UK markets closed
  • NIKKEI 225

    -272.68 (-0.93%)

    +121.75 (+0.43%)

    -1.03 (-1.43%)

    -85.00 (-4.57%)
  • DOW

    -203.02 (-0.60%)

    -858.51 (-3.07%)
  • CMC Crypto 200

    -32.76 (-3.38%)
  • ^IXIC

    +133.82 (+0.95%)
  • ^FTAS

    -17.14 (-0.42%)

Space debris punctures International Space Station’s robotic arm

·2-min read
 (Getty Images)
(Getty Images)

The International Space Station has been hit with a piece of orbital debris, leaving a sizeable hole in its 17 metre-long robotic arm.

Experts from the Canadian Space Agency and Nasa found the puncture during a routine inspection of Canadarm2. The arm performs station maintenance, moves supplies – and even astronauts – and performs “cosmic catches” by grappling visiting crafts and bringing them to the ISS.

The inspection, which took place on 12 May, found that the puncture came from a piece of space debris that was too small to be tracked – which accounts for rock or dust particles to flecks of paint from satellites, the CSA says. Any object the size of a football or larger can be tracked.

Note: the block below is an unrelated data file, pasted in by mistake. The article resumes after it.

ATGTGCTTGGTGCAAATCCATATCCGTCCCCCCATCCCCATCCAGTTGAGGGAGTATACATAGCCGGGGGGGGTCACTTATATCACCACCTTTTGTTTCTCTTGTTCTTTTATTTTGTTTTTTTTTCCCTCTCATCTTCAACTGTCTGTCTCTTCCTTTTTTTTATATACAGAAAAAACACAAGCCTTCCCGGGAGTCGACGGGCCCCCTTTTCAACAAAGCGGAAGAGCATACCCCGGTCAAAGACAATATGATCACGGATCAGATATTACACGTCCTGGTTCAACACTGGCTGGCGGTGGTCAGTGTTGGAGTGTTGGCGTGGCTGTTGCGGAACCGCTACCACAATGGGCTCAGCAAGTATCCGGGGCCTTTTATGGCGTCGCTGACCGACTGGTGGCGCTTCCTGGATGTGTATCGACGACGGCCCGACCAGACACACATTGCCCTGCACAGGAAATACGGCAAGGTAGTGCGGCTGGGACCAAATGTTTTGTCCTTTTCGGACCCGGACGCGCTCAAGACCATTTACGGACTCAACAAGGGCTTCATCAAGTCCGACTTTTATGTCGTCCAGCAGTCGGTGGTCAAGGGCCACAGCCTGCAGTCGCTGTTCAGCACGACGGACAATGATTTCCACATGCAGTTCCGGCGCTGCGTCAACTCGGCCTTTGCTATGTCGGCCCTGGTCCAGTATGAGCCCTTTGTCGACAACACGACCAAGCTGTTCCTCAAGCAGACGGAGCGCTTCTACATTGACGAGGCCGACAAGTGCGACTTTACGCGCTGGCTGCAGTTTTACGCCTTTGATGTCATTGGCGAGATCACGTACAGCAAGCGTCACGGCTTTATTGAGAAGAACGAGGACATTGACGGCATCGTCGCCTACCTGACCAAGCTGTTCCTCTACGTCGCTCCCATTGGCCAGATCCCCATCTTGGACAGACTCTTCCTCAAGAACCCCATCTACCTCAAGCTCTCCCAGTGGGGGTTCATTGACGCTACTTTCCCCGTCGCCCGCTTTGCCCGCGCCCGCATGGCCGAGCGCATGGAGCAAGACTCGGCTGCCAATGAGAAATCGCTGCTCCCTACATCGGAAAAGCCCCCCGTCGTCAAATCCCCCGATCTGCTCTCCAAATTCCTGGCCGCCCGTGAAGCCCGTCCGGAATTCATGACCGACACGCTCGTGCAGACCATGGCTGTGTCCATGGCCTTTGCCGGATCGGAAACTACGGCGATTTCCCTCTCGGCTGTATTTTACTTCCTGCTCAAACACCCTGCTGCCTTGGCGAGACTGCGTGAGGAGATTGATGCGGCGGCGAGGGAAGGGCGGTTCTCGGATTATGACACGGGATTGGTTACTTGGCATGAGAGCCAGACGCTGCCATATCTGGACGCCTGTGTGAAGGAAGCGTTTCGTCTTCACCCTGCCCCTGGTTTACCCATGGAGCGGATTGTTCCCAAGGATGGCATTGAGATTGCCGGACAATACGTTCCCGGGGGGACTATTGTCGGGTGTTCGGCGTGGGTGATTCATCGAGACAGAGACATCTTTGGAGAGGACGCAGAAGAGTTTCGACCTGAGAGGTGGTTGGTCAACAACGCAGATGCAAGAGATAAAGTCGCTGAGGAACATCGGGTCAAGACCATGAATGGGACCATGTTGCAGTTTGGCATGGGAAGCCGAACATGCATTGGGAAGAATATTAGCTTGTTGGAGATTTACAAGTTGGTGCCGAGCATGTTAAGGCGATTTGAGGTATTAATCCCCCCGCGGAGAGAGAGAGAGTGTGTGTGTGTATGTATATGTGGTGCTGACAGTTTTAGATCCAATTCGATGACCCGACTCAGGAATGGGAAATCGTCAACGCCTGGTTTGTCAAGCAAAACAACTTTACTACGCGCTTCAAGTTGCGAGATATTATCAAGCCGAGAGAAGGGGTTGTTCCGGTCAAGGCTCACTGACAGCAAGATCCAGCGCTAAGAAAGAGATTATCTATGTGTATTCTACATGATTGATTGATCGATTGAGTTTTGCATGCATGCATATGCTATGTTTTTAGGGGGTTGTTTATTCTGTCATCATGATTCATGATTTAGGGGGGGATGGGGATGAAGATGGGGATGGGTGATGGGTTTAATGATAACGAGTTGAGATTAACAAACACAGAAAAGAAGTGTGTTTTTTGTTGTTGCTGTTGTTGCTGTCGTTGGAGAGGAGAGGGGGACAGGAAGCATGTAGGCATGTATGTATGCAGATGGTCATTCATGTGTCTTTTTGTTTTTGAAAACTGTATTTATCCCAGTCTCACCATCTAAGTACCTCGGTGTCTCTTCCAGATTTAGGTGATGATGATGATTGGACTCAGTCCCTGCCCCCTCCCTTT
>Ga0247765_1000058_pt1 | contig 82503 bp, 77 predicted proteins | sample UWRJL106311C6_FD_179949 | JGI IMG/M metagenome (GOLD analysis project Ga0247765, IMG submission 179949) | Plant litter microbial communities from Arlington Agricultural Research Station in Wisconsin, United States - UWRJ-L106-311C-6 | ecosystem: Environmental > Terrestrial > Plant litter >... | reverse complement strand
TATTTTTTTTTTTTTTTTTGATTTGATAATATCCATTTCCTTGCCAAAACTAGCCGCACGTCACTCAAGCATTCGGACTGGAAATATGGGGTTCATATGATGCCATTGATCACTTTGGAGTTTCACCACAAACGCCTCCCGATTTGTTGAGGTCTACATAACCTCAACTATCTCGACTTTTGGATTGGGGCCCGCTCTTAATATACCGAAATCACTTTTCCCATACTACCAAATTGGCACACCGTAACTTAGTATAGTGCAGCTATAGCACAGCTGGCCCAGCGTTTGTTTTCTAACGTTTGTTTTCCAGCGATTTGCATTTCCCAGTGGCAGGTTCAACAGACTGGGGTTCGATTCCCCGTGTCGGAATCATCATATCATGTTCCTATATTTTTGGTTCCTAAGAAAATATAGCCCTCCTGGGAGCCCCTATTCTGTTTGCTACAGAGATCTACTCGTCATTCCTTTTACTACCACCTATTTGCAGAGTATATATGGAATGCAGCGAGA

(NASA/Canadian Space Agency)
(NASA/Canadian Space Agency)

“Despite the impact, results of the ongoing analysis indicate that the arm's performance remains unaffected. The damage is limited to a small section of the arm boom and thermal blanket”, the space agency said.

“Canadarm2 is continuing to conduct its planned operations, including hoisting Dextre [a repair robot] into position to replace a faulty power switchbox”.

The issue of space debris has been long-running, and is only going to become a larger issue as humanity sends more crafts into orbit.

There are currently around 200,000 objects between 0.4 and 4 inches, and tens of thousands of objects larger than 4 inches, floating in space according to the United States Space Surveillance Network – but that could be a conservative estimate.

A study presented last month at the European conference on space debris says that the problem has been underestimated, and that the amount of space junk in orbit could, in a worst case scenario, increase 50 times by 2100.

Should two pieces of space debris collide, the result could be a domino effect that could keep humans trapped on Earth.

In order to alleviate this problem, the UK has led the launch of two spacecraft to collect the debris using a magnetic docking system.

Read More

Oil and debris cover the beach as ship burns off Sri Lanka's coast

Binance CEO mocks Elon Musk over Tesla’s bitcoin ‘hypocrisy’

Bitcoin price - live: Crypto market launches comeback as ethereum and doge lead fresh price rise

Our goal is to create a safe and engaging place for users to connect over interests and passions. In order to improve our community experience, we are temporarily suspending article commenting